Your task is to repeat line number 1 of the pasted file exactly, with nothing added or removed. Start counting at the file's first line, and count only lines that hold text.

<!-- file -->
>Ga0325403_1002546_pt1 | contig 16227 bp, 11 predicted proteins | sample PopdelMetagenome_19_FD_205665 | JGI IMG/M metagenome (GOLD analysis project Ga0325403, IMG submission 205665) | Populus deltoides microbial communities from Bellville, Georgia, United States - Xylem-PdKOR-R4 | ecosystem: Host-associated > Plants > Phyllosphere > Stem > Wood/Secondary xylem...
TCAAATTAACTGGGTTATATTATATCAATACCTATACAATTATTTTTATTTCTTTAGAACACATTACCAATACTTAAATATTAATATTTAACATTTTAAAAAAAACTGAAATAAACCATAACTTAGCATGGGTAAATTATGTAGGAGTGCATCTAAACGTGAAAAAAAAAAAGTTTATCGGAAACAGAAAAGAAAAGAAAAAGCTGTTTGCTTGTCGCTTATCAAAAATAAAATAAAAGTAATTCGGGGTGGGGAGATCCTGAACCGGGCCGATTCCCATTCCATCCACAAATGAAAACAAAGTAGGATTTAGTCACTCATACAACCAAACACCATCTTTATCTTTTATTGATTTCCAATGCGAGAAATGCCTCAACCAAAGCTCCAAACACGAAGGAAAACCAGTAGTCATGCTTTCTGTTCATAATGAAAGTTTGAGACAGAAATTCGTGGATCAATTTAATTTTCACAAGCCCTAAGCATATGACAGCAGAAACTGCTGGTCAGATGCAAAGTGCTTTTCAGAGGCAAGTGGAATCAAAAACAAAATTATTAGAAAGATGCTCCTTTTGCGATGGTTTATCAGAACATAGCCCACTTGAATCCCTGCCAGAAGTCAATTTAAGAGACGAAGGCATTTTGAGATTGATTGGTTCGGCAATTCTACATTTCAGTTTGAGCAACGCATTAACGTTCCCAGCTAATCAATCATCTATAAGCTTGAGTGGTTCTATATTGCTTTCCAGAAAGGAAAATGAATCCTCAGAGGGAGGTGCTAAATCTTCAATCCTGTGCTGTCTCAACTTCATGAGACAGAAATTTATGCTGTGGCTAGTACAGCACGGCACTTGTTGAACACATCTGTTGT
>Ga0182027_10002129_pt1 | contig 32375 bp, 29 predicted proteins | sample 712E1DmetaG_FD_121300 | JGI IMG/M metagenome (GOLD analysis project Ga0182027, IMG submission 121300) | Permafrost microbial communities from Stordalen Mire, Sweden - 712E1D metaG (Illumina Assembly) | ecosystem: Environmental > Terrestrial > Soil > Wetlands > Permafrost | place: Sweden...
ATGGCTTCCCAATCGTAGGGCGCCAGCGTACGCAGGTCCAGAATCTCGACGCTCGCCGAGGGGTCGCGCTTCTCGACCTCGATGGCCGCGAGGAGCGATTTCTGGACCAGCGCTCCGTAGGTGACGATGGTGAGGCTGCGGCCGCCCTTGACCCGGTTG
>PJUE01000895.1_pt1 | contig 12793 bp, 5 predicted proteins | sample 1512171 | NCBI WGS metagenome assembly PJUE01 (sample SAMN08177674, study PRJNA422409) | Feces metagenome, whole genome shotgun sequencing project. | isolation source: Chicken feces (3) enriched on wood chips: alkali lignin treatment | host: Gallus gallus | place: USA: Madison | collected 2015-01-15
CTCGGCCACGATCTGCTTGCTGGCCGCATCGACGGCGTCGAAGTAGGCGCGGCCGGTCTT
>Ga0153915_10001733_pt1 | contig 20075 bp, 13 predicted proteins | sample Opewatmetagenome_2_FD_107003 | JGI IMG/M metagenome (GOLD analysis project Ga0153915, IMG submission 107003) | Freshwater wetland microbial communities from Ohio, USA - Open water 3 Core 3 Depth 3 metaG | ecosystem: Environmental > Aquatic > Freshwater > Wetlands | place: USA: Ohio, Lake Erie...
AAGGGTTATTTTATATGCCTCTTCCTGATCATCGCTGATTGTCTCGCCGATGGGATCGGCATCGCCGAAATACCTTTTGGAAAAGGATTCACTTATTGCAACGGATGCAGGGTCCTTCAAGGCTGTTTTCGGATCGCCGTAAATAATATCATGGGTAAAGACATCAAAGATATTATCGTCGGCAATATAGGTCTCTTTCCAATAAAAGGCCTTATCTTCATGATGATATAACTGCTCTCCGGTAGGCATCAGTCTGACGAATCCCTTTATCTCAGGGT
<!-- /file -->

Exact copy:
>Ga0325403_1002546_pt1 | contig 16227 bp, 11 predicted proteins | sample PopdelMetagenome_19_FD_205665 | JGI IMG/M metagenome (GOLD analysis project Ga0325403, IMG submission 205665) | Populus deltoides microbial communities from Bellville, Georgia, United States - Xylem-PdKOR-R4 | ecosystem: Host-associated > Plants > Phyllosphere > Stem > Wood/Secondary xylem...